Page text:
The monist: Vol. 96, No. 3, July 2013.
Recent work in cognitive science of religion (CSR) is beginning to converge on a very interesting thesis--that, given the ordinary features of human minds operating in typical human environments, we are naturally disposed to believe in the existence of gods, among other religious ideas. This paper explores whether such a discovery ultimately helps or hurts the atheist position--whether, for example, it lends credence to atheism by explaining away religious belief or whether it actually strengthens some already powerful arguments against atheism in the relevant philosophical literature. This essay argues that the recent discoveries of CSR hurt, rather than help, the atheist position--that CSR, if anything, should not give atheists epistemic assurance.
The Cognitive Bases of the Problem of Evil, JOHN TEEHAN
The problem of evil is a central issue in the philosophy of religion, for countless believers and skeptics alike. The attempt to resolve the dilemma of positing the existence of an omnipotent, omnibenevolent creator while recognizing the presence of evil in the world has engaged philosophers and theologians for millennia. This article does not seek to resolve the dilemma but rather to explore the question of why there is a problem of evil. In other words, why is it that gods are conceived in ways that give rise to this dilemma? The topic is approached using insights into the religious mind being developed by the disciplines contributing to the Cognitive Science of Religion. The thesis developed is that this problem is a product of natural cognitive processes that give rise to god-beliefs, beliefs that are shaped by evolved moral intuitions.
Darwin and the Problem of Natural Nonbelief, JASON MARSH
Why, if God designed the human mind, did it take so long for humans to develop theistic concepts and beliefs? Why would God use evolution to design the living world when the discovery of evolution would predictably contribute to so much nonbelief in God? Darwin was aware of such questions but failed to see their evidential significance for theism. This paper explores this significance. The first problem introduces something one can call natural nonbelief, which is significant because it parallels and corroborates well-known worries about natural evil. This article argures that both problems, especially when combined, support naturalism over theism, intensify the problem of divine hiddenness, challenge Alvin Plantinga's views about the naturalness of theism, and advance the discussion about whether the conflict between science and religion is genuine or superficial.
Notions of Intuition in the Cognitive Science of Religion, STEVEN HORST
This article examines the notions of "intuitive" and "counterintuitive" beliefs and concepts in cognitive science of religion. "Intuitive" states are contrasted with those that are products of explicit, conscious reasoning. In many cases the intuitions are grounded in the implicit rules of mental models, frames, or schemas. This essay argues that the pathway from intuitive to high theological concepts and beliefs may be distinct from that from intuitions to "folk religion," and discusses how Christian theology might best interpret the results of studies in cognitive psychology of religion.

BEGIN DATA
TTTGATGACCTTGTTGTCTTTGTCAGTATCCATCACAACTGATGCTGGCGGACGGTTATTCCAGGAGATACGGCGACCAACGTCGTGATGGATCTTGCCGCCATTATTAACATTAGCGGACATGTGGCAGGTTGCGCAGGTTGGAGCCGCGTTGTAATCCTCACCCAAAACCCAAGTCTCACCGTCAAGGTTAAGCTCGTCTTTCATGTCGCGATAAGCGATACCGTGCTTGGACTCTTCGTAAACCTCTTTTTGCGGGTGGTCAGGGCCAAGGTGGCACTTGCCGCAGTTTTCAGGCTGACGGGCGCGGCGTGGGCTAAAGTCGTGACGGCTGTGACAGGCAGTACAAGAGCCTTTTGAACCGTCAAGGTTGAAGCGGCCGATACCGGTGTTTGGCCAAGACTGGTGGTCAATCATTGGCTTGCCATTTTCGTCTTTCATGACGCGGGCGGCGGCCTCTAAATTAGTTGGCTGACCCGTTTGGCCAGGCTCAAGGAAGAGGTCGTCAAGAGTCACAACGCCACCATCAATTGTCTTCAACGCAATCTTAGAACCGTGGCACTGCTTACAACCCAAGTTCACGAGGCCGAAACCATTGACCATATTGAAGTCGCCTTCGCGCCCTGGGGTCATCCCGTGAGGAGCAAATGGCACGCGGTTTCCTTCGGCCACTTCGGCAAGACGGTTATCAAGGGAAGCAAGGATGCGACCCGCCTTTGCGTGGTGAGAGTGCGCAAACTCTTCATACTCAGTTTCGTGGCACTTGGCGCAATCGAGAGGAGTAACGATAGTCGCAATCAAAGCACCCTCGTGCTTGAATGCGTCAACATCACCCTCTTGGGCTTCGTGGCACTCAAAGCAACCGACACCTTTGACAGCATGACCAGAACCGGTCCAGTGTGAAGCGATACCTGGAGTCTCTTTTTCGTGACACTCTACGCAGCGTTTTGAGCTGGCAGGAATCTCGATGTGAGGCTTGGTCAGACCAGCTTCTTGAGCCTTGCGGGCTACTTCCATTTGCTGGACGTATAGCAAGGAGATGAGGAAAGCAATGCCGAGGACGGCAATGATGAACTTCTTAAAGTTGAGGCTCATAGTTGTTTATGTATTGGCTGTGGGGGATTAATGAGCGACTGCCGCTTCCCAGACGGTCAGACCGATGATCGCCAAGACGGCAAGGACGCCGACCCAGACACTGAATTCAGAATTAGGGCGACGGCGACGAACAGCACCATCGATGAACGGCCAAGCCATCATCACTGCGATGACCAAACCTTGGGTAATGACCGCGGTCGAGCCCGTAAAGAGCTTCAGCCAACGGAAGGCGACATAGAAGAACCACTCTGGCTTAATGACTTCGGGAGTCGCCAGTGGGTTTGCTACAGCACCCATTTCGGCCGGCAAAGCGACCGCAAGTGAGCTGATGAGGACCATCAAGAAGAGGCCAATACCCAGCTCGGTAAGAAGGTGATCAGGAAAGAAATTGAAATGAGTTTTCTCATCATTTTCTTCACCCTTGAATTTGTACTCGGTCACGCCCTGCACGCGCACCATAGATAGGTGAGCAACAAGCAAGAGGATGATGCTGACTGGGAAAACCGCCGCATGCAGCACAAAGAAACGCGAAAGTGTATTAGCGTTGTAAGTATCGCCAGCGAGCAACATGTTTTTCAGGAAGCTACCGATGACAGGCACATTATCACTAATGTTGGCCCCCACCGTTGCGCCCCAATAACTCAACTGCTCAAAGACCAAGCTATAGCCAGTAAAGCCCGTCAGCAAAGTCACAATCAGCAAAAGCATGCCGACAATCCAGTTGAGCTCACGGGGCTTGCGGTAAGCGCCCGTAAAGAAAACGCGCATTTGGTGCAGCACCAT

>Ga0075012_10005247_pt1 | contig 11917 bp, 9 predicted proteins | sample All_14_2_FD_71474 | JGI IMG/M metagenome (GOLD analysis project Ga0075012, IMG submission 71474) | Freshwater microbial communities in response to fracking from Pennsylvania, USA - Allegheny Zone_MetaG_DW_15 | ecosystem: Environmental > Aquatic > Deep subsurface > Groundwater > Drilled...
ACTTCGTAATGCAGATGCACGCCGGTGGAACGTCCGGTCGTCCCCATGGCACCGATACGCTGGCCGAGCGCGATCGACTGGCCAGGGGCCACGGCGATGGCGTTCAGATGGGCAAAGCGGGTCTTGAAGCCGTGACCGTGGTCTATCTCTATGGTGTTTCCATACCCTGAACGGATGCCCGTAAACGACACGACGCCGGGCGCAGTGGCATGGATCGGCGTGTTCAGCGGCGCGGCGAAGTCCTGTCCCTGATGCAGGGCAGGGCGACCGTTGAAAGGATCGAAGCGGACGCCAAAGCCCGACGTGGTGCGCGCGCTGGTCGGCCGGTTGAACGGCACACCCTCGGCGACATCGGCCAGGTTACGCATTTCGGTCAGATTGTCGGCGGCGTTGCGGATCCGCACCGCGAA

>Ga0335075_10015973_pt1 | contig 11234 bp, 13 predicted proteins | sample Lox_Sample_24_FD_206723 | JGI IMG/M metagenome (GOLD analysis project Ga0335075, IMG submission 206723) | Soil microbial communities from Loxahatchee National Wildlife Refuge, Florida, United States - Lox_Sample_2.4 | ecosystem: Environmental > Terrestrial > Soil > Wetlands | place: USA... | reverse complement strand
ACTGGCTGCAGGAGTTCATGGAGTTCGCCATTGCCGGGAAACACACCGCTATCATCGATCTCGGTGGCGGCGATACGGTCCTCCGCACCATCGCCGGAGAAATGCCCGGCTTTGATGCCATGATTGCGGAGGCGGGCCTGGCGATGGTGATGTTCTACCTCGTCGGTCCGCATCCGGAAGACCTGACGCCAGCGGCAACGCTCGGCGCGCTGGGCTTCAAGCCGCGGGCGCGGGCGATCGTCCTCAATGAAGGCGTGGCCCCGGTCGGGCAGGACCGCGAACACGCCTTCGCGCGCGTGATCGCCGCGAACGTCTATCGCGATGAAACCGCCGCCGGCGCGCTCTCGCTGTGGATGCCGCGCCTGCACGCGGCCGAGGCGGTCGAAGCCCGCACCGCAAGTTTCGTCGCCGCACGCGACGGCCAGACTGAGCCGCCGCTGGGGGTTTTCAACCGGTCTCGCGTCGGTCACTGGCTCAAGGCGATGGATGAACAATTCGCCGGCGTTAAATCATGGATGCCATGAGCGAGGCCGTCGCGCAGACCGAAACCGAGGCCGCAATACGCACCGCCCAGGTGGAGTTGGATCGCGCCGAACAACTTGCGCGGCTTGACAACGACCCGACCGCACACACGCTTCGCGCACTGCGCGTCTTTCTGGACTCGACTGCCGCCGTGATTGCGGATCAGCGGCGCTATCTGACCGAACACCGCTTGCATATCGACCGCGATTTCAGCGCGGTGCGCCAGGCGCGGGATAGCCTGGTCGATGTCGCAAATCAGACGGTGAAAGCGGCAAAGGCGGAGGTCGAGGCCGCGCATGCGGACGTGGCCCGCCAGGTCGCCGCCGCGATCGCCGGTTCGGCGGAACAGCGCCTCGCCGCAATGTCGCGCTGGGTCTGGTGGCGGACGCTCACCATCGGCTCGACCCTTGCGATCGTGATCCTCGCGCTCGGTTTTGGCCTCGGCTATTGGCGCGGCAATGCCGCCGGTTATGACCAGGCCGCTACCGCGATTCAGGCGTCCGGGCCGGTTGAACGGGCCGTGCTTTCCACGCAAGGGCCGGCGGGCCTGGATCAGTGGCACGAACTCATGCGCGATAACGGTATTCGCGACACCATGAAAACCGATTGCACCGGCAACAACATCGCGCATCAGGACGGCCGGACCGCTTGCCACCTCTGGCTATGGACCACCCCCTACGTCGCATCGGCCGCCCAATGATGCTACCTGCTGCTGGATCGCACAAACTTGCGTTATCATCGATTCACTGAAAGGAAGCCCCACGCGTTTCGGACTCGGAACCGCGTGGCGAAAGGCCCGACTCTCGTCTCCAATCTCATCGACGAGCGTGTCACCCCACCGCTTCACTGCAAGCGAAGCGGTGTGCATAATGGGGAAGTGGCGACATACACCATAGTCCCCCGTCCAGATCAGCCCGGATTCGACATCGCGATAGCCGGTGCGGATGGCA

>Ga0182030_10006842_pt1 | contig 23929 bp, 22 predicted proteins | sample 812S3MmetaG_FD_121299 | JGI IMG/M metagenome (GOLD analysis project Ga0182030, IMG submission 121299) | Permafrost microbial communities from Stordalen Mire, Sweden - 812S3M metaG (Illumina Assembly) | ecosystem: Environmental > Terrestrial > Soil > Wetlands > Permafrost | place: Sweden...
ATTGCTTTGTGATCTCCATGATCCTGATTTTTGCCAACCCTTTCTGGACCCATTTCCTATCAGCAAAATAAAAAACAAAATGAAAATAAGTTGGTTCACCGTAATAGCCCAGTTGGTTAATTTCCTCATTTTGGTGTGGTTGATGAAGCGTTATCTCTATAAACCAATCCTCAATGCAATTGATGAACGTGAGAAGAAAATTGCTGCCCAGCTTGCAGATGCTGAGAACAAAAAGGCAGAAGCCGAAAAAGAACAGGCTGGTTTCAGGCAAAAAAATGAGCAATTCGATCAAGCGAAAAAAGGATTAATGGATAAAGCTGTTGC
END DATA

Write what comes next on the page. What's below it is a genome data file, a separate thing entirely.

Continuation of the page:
Cognitive Science and the Natural Knowledge of God, ADAM GREEN
The cognitive science of religion is often used in attempts to debunk or explain away religion. This essay shows via a case study that this emerging scientific field can actually be used as a tool for doing theology. To this end, it takes up the topic of the natural knowledge of God, in particular as it is discussed in Aquinas and Calvin. It is argued that the cognitive science of religion offers a needed corrective to Aquinas's and Calvin's focus on reason as it is exemplified in philosophy in the development of their respective views. This essay shows how the cognitive science of religion can be used to give an account of the natural knowledge of God in light of different types of social cognition that come with different ways of relating to another person.
Diagnosing Bias in Philosophy of Religion, PAUL DRAPER, RYAN NICHOLS
Work in philosophy of religion exhibits at least four symptoms of poor health: it is too partisan, too polemical, too narrow in its focus, and too often evaluated using criteria that are theological or religious instead of philosophical. This paper's diagnosis is that, because of the emotional and psychosocial aspects of religion, many philosophers of religion suffer from cognitive biases and group influence. This diagnosis is supported in two ways. First, the article examines work in psychology on cognitive biases and their affective triggers. This work supports the view that, while cognitive biases are no doubt a problem in all inquiry and in all areas of philosophy, they are particularly damaging to inquiry in philosophy of religion. Second, the paper examines work in social and evolutionary psychology on religious sociality and its attendant emotions. This work establishes that the coalitional features of religion are correlated with group bias, and contends that this bias is also harmful to inquiry in philosophy of religion. The essay closes by offering both a prognosis and recommendations for treatment.
For God and Country, Not Necessarily for Truth: The Non-Alethic Function of Superempirical Beliefs, KONRAD TALMONTKAMINSKI
The Scientific Study of Religion and the Pillars of Human Dignity, ROBERT AUDI
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|Title Annotation:||PHILOSOPHICAL ABSTRACTS|
|Publication:||The Review of Metaphysics|
|Date:||Jun 1, 2013|
|Previous Article:||Mind: Vol. 121, No. 484, October 2012.|
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